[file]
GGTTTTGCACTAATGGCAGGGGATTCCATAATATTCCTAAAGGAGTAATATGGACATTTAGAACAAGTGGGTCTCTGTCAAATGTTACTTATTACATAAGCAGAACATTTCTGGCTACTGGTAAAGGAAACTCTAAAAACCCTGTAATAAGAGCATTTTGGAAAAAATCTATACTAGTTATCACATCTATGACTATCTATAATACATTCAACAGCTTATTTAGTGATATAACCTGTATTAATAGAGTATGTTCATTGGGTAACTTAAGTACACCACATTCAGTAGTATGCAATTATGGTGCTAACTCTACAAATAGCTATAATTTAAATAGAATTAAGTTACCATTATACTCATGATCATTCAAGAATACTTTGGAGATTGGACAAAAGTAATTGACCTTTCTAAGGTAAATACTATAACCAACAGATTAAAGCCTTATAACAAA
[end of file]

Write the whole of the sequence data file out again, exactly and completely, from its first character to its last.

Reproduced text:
GGTTTTGCACTAATGGCAGGGGATTCCATAATATTCCTAAAGGAGTAATATGGACATTTAGAACAAGTGGGTCTCTGTCAAATGTTACTTATTACATAAGCAGAACATTTCTGGCTACTGGTAAAGGAAACTCTAAAAACCCTGTAATAAGAGCATTTTGGAAAAAATCTATACTAGTTATCACATCTATGACTATCTATAATACATTCAACAGCTTATTTAGTGATATAACCTGTATTAATAGAGTATGTTCATTGGGTAACTTAAGTACACCACATTCAGTAGTATGCAATTATGGTGCTAACTCTACAAATAGCTATAATTTAAATAGAATTAAGTTACCATTATACTCATGATCATTCAAGAATACTTTGGAGATTGGACAAAAGTAATTGACCTTTCTAAGGTAAATACTATAACCAACAGATTAAAGCCTTATAACAAA